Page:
Cap change gets Burns in contention

A little luck from Terps proves just right as he climbs within 3 of lead

Senior Classic notebook

Golf

July 09, 2000|By Don Markus | Don Markus,SUN STAFF

The name appeared on the leader boards at Hobbit's Glen Golf Club yesterday, familiar but nearly forgotten.

It had been a long time, more than decade, since George Burns was in contention in a tournament. Yesterday's 6-under-par 66 in the second round of the $1.35 million State Farm Senior Classic was not just a blast from the past. It was a tremendous boost for a three-time winner on the PGA Tour whose productive career was cut short by injuries.

"I played very well today; I don't know why," said Burns, who moved to 5-under 139 and three shots off the lead going into today's final round.

Burns, who turned 50 last July, disappeared from the golf radar screen shortly after winning the Andy Williams Open in 1987. He had rotator cuff surgery the year after and then ruptured a tendon in his left pinky three years later. Even in retirement, Burns' body kept breaking down.

Six weeks before qualifying school for the PGA Senior Tour last fall, Burns underwent knee surgery. He missed the cut. But on the basis of two wins in Europe before the start of his PGA Tour career in 1975, Burns went overseas this spring and was exempted into several European Senior Tour events.

Burns finished second behind Bruce Fleisher in the Irish Seniors and started thinking more of another career in the United States.

Burns joked that his luck changed yesterday after an opening-round 73 when his wife Irene suggested he switch from the Titleist hat that he normally wears to one that read "Maryland Terps" on the front. Burns graduated from there in 1972 and credits much of his success to his former coach, Frank Cronin.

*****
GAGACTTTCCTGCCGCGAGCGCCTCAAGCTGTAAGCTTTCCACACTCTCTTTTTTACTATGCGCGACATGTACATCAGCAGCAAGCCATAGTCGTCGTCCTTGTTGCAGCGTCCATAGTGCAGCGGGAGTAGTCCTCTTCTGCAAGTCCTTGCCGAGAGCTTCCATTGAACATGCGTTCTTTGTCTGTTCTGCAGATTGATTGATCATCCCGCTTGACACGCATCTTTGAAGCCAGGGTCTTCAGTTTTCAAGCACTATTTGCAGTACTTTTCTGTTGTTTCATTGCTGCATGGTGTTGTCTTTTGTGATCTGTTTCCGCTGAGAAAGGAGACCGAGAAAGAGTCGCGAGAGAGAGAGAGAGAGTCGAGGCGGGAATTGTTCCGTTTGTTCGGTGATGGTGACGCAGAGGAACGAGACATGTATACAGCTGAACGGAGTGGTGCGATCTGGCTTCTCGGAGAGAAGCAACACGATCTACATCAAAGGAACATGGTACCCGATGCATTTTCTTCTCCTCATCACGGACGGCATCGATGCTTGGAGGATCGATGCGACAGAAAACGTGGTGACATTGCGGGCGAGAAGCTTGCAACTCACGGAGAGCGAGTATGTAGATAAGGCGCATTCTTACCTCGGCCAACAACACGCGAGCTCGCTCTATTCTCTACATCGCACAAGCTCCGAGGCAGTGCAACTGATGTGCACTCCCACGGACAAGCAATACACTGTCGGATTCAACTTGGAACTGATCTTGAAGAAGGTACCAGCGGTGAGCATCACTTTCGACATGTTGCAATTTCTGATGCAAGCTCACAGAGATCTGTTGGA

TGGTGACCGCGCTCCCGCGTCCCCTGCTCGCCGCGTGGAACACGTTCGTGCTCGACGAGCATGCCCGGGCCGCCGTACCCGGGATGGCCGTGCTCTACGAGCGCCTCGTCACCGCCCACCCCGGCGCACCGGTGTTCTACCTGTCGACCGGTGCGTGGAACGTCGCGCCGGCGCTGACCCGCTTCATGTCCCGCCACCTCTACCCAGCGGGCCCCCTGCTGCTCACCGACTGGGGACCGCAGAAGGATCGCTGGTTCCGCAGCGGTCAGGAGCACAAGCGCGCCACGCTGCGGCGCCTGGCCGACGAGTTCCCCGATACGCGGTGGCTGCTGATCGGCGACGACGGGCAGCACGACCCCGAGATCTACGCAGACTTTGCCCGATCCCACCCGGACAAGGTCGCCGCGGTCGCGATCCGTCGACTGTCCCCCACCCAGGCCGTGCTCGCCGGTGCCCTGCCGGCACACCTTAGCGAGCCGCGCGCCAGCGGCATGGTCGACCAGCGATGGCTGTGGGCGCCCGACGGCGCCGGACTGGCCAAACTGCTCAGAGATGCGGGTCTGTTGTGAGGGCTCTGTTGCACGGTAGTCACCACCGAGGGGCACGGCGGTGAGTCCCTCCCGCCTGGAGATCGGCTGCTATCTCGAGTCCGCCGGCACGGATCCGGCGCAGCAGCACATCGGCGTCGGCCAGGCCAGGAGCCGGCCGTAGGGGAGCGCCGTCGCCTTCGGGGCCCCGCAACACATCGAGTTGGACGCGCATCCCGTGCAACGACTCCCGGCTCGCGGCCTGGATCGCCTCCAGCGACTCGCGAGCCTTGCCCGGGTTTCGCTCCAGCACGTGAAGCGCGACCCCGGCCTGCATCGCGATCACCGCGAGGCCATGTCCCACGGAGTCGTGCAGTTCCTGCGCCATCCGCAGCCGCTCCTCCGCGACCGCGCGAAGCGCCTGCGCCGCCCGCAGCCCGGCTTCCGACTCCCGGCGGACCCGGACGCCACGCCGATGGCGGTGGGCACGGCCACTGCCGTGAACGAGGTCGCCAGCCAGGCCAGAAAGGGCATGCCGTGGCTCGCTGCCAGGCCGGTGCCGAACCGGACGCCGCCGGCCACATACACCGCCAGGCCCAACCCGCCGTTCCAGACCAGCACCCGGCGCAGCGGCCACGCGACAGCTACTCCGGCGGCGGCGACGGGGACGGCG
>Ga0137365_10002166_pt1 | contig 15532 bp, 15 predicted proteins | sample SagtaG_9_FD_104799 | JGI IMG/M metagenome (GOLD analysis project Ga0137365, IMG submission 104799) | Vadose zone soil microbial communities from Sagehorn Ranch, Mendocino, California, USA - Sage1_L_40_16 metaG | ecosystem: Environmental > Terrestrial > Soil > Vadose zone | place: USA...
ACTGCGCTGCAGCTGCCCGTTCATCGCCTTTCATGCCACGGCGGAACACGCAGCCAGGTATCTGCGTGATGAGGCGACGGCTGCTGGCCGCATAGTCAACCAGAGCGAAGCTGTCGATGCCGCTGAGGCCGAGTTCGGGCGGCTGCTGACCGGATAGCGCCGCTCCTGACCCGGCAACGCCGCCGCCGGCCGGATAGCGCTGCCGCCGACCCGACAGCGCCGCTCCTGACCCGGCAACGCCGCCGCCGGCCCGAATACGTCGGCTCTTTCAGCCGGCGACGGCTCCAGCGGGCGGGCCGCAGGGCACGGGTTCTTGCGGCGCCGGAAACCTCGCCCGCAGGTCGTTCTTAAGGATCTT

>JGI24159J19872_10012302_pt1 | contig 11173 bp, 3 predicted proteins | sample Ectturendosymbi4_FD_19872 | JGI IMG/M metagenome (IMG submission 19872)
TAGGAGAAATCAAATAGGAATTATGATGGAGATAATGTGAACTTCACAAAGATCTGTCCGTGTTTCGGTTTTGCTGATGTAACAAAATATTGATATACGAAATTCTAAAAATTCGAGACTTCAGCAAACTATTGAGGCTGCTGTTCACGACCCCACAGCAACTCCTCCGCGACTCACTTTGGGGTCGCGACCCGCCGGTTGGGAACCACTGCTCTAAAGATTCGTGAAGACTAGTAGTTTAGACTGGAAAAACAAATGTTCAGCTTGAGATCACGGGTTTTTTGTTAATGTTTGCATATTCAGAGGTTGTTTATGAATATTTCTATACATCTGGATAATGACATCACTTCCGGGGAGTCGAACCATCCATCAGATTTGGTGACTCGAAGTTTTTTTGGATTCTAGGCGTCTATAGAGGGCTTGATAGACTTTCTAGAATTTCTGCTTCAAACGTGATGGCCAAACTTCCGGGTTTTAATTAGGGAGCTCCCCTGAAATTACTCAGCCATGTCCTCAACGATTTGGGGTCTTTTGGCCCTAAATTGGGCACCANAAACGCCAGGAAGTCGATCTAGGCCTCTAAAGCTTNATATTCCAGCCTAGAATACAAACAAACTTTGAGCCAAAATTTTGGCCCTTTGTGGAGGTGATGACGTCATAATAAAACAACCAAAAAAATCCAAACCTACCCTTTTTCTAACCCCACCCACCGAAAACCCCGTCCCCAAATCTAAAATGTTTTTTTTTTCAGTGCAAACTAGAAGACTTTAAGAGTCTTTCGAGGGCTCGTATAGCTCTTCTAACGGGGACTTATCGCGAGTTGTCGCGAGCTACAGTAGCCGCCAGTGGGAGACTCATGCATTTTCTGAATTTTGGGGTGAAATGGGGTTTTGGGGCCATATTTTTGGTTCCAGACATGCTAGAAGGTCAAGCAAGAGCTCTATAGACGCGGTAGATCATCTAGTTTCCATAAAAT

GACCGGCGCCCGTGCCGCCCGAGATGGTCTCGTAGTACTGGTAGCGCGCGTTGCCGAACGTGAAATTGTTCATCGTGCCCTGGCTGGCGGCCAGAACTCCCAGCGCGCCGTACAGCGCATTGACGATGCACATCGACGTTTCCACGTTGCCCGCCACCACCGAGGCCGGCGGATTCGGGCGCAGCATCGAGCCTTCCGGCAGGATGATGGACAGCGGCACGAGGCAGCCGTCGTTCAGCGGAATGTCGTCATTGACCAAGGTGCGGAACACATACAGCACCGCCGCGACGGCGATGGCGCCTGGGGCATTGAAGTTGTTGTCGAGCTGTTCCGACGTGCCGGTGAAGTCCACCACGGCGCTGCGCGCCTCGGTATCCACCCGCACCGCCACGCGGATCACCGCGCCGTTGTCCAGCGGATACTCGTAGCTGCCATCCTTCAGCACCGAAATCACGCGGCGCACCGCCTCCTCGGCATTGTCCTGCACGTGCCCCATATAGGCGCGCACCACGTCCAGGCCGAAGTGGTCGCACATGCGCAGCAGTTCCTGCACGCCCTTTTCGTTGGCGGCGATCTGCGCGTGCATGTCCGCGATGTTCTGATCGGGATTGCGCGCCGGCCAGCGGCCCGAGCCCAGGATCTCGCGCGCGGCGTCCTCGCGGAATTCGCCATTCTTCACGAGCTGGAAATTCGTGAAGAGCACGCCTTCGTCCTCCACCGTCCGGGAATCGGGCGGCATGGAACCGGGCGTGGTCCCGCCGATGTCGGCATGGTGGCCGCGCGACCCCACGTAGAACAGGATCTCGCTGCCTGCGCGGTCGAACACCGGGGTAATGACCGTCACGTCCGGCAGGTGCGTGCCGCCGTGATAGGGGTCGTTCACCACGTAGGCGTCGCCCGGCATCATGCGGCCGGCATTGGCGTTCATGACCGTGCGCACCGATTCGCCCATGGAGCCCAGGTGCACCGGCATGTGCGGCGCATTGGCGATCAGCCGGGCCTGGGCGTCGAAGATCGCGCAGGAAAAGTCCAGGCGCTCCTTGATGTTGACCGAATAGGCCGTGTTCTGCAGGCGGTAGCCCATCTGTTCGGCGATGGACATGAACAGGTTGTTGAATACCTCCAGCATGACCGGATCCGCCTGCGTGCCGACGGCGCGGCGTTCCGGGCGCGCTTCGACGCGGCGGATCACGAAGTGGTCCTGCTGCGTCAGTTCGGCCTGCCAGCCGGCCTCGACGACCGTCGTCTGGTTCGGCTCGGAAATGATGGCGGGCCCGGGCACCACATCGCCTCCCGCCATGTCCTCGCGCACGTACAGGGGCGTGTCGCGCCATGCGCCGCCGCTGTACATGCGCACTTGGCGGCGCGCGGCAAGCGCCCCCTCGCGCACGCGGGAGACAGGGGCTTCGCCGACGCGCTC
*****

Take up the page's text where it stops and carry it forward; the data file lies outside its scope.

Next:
"I had no business making the team," Burns said.

But he wound up having a successful career, both as an amateur who made the 1975 Walker Cup team and won several prestigious events such as the Canadian Amateur, the Porter Cup and North-South, as well as a pro. His first PGA Tour career win came at the 1980 Bing Crosby Pro-Am. He earned nearly $2 million during his career.

Some of the feelings from those good years came back yesterday, particularly during a tournament record 5-under 31 on the back nine. Burns hopes those feelings continue today, when he tries to become the second player in as many years to win this tournament after entering with a sponsor's exemption.

Christy O'Connor of Ireland, who goes into today tied for the lead with Dana Quigley and Leonard Thompson, did it last year.

Player of all ages

Gary Player found himself scoreboard watching yesterday. Not to see if he was still in the hunt, but to see how the other players who are 60 and over were doing in the 36-hole Super Seniors competition.

Player would wind up at 3-under 141 after a 3-under 69, finishing three shots behind Jim Albus, who passed Lee Trevino by chipping in for eagle on the par-5 18th hole.

"You thought I was going to miss that shot?" said Albus, who turned 60 last month and was playing in his first Super Seniors competition. "I lucked out."

Albus, who is at 6-under after a 68 yesterday, received a check for $34,000.

Player, 64, has pleasant memories of playing golf in this area. Make that Mount Pleasant memories. It was at a PGA Tour event at the Baltimore course that Player, then a rookie, cashed one of his first checks in the United States.

"I think it was for $1,000," he said. "That was a lot of money for me."

Player wound up making nearly $2 million during his career on the PGA Tour and has made more than $5 million in 15 years on the Senior Tour.

Baltimore Sun Articles
|
|
|
Please note the green-lined linked article text has been applied commercially without any involvement from our newsroom editors, reporters or any other editorial staff.